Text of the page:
Judith Sandiford, Manchester
i remember that night when Tommy sadly passed he came on the stage making me laugh i was very young at the time. now i am older and go out with friends and family it seems Tommy is in all of us when we have had a few drinks yet everybody laughs thanks to him.
Lea Perry, Didcot Oxon
My mate was working in a petrol station, one of the old served ones, and once filled up Tommy Coopers car. When leaving, Tommy put a little something in his shirt pocket, saying "have a drink on me". When my friend checked, he found a solitary tea-bag !!
Jonathan Morgan, HONG KONG
I remember watching the show when he collapsed it was so sad I can hardly believe it was 20 years ago. What a genius he was
Many years ago I was an accountant and one of our clients was a large menswear shop in Shaftesbury Avenue, London. Whilst visiting the client to do their annual accounts I was regaled with the tale of how Tommy Cooper had been in recently to buy a suit...
He tried the suit on and turned to the staff who were attending him and said "Do you mind if I take it for a walk around the block" - "Of course not, Mr Cooper" was the reply... At which point Tommy 'magically' produced a small block of wood, placed it on the floor, walked around it and said "I'll buy it" - Exit Tommy with suit and staff in stitches...
Robert Agar-Hutton, UK
Tommy Cooper's brother had a Magic shop in Slough High Street, as boys we used to go along just to see his brother, who was a spitting image
David Rayner, Abingdon,UK
One of the funniest things I ever saw was Tommy sanding there mid joke, laughing to himself and saying "I can help laughing, I know what's coming next"
try it yourself, it won't work you'll get blank stares. Show the same people Tommy doing it.. enough said. Genius
Peter Watson, Burscough, England
Tommy Cooper- Glass, Bottle, Bottle, Glass. "It's my wife's birthday next week. What shall I get her. A nice, new Mercedes car. Or a lovely new designer dress, with diamonds all down the front. Or how about a nice box of chocolates. (Thinks for a moment.) Yes, she'll love a box of chocolates."
Paul Clark, Hornchurch, England
Tommy can only be described as a comic genius. He always seemed to be enjoying himself which always rubbed off onto his audience. We are very proud of him and his achievements.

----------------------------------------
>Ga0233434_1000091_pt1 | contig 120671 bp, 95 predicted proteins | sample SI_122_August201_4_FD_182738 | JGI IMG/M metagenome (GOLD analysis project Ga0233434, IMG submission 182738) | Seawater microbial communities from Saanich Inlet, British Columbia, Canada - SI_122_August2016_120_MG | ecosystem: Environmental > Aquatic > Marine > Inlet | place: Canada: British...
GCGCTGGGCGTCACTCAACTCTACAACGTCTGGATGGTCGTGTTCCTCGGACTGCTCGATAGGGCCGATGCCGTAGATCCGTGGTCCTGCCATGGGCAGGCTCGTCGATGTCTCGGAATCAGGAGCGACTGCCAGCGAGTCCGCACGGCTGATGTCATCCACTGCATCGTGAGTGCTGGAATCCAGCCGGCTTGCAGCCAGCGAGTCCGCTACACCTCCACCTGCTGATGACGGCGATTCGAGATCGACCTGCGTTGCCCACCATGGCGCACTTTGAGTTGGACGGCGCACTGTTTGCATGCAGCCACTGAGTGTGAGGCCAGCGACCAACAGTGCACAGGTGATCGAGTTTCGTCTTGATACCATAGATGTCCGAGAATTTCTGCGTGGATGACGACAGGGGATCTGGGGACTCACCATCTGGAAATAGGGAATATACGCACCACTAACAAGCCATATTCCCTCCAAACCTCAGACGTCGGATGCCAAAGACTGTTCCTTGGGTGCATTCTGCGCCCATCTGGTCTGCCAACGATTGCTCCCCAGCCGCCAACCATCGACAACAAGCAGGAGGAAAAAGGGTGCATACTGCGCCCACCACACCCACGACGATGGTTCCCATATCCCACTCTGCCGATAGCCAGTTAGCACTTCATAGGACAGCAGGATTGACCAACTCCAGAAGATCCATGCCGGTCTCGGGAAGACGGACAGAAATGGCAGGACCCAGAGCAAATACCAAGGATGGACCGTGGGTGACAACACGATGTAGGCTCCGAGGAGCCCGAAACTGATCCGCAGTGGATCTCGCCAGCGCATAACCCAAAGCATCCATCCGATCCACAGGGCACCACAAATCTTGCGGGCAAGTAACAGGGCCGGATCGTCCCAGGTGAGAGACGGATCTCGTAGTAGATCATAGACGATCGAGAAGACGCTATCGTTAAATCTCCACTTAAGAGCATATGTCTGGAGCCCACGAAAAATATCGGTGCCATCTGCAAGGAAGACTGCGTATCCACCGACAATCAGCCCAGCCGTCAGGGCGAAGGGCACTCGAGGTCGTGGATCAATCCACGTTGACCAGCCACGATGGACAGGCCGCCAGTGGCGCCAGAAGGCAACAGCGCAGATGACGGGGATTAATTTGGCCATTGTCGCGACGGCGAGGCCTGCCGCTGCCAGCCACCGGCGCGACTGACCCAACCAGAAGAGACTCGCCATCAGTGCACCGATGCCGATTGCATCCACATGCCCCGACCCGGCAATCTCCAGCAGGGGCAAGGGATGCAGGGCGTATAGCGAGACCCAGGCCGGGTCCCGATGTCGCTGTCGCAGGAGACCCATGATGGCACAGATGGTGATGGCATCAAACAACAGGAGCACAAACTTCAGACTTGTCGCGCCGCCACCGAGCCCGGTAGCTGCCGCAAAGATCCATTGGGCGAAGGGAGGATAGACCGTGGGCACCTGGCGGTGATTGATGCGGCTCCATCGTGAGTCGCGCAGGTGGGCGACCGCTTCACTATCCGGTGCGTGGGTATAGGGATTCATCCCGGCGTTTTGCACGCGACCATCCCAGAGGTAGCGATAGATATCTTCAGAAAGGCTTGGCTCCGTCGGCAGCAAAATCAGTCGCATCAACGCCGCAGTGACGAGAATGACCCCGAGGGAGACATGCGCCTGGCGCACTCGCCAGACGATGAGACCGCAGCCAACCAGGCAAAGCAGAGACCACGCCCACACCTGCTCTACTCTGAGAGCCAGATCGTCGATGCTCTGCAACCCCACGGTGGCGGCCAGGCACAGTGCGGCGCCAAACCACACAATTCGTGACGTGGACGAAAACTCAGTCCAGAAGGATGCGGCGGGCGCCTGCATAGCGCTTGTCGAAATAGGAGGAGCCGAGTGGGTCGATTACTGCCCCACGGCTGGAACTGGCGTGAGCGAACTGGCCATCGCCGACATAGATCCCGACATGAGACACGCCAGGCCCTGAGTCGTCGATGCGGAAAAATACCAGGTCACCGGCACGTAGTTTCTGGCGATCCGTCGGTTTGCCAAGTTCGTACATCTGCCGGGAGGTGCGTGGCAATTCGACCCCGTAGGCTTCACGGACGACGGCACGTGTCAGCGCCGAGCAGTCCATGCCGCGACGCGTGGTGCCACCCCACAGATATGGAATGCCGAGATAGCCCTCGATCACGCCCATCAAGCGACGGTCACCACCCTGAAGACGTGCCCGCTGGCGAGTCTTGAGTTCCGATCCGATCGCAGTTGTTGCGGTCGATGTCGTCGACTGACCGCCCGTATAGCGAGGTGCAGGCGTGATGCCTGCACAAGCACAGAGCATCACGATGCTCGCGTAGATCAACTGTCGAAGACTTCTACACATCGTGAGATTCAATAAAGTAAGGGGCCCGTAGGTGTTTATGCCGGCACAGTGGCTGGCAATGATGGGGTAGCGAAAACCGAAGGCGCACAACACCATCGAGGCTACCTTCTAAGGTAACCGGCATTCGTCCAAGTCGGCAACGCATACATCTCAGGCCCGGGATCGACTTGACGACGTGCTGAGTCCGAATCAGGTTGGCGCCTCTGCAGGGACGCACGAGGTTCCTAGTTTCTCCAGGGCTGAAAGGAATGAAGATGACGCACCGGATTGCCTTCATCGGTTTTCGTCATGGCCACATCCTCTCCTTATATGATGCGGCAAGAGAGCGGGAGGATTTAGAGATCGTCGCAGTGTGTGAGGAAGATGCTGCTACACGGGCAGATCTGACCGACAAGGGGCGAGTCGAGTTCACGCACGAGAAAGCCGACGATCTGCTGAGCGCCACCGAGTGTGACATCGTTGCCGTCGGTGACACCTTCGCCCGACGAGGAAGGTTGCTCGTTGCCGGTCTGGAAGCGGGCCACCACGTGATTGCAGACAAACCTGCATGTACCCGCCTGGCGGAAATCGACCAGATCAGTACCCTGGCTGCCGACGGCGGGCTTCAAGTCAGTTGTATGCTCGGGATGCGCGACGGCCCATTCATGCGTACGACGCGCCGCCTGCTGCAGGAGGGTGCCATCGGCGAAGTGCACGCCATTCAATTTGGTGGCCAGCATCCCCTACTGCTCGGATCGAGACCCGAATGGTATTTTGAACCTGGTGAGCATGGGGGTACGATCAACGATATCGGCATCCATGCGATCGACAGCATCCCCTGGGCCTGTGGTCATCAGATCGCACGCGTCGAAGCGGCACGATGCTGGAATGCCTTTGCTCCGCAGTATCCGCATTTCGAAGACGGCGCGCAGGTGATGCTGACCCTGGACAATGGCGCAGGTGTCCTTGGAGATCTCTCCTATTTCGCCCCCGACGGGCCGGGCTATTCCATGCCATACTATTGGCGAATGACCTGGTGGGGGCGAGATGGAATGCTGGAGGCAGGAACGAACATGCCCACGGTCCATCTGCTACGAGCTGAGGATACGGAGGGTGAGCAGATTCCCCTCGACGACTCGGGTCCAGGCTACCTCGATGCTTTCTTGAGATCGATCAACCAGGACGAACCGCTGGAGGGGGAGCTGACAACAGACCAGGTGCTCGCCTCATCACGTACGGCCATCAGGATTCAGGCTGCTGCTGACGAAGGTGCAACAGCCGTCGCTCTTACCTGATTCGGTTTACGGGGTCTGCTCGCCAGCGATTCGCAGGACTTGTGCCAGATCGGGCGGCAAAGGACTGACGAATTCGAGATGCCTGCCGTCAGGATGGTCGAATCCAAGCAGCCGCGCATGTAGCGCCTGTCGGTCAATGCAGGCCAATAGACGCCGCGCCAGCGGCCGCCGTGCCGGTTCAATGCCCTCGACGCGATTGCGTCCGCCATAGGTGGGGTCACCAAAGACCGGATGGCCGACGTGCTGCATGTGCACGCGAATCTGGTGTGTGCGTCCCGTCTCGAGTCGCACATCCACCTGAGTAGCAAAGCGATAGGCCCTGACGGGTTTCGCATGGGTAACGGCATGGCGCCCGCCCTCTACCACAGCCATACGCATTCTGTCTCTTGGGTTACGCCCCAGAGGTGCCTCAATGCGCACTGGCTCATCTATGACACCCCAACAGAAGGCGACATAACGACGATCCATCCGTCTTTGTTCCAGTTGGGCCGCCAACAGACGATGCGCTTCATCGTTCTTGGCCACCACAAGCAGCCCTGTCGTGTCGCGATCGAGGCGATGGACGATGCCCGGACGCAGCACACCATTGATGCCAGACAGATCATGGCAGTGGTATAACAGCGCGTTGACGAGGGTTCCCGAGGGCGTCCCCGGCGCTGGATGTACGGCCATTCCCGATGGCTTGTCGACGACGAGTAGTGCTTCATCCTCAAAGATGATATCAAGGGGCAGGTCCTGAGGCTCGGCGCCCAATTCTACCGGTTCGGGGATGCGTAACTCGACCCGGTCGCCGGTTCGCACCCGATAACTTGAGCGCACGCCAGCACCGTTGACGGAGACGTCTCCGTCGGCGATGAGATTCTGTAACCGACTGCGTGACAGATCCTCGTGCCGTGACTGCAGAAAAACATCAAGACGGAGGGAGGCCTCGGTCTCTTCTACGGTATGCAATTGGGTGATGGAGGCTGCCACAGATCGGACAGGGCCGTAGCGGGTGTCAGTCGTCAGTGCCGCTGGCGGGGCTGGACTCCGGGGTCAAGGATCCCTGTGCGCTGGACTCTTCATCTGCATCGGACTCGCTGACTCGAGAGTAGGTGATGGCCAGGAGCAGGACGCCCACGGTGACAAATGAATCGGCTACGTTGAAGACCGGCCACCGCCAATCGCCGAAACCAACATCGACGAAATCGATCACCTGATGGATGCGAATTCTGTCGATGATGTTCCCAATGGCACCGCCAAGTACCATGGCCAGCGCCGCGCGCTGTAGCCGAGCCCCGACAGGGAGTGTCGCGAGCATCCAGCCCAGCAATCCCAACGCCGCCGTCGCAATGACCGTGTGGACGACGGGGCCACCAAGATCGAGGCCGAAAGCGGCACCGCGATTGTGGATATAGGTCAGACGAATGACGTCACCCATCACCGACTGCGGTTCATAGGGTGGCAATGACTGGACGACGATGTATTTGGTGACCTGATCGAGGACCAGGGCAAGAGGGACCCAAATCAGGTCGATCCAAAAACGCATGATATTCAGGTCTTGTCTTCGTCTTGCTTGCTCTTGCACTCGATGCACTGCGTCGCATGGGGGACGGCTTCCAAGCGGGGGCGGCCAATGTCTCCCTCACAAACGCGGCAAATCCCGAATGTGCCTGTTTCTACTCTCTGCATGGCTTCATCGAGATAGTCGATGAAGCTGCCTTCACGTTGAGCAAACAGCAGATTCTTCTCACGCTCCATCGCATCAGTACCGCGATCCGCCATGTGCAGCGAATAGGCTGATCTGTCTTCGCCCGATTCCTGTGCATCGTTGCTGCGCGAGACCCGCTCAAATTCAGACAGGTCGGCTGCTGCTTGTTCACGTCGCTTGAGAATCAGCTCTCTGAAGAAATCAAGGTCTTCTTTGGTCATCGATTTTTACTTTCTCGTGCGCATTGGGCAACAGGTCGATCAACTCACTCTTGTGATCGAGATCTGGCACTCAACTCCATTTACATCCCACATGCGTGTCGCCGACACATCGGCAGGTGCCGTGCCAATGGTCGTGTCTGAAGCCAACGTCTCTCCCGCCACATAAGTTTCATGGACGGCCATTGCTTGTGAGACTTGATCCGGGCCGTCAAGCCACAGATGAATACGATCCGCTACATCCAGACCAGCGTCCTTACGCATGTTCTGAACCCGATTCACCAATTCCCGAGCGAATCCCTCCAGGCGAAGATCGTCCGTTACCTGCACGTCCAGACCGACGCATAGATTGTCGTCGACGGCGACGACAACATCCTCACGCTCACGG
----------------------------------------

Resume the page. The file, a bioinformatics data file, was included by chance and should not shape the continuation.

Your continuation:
Stephen, Caerphilly, Wales
I was brought up in Eastbourne, where Tommy also lived. Every time we drove past where he lived, my Dad always said 'Tommy Cooper lives there'. Funny thing is - now I live in Caerphilly, where Tommy was born! I remember when he collapsed on TV that day, I can hardly believe that it is twenty years ago. Although I was very young at the time, I can recall feeling very sad that the world had lost such a great entertainer.
Julia, Caerphilly, Wales, UK
He was a great man and a greater entertainer I managed to get a video copy of his LAST show, I do magic, I got a fez, the same as Tommy, also bought in Egypt, and that's as far as I, or anybody can compare with Tommy he was the greatest, admired by audience, and fellow artist's, there will never be another Tommy, oh yes! I also was born in Wales
magic David, Gold Coast Australia
I'll bet that this'll make a few people chuckle - "Spoon, jar, jar, spoon". What more can I say?
Andrew, Swansea, Glamorgan
When I was about seven, my parents took us to see Tommy Cooper at the London Palladium. My mother was laughing so hard at him that the audience ended up looking at us instead of the stage. I can still see the tears of joy running down her cheeks, and feel my youthful embarrassment at my mum being the centre of attention. I have finally forgiven her, though. Favourite Tommy joke? Apparently, 1 in 5 people in the world are Chinese. And there are 5 people in my family, so it must be one of them. It's either my mum or my dad. Or my older brother Colin. Or my younger brother Ho-Cha-Chu.
Nick, Cardiff, Wales
A man walked into a bar ----- Ouch! an iron bar. When Tommy Cooper told it, it was hilarious. I've tried it hundreds of times since. I get blank stares.
Gareth Hughes, Wells. USA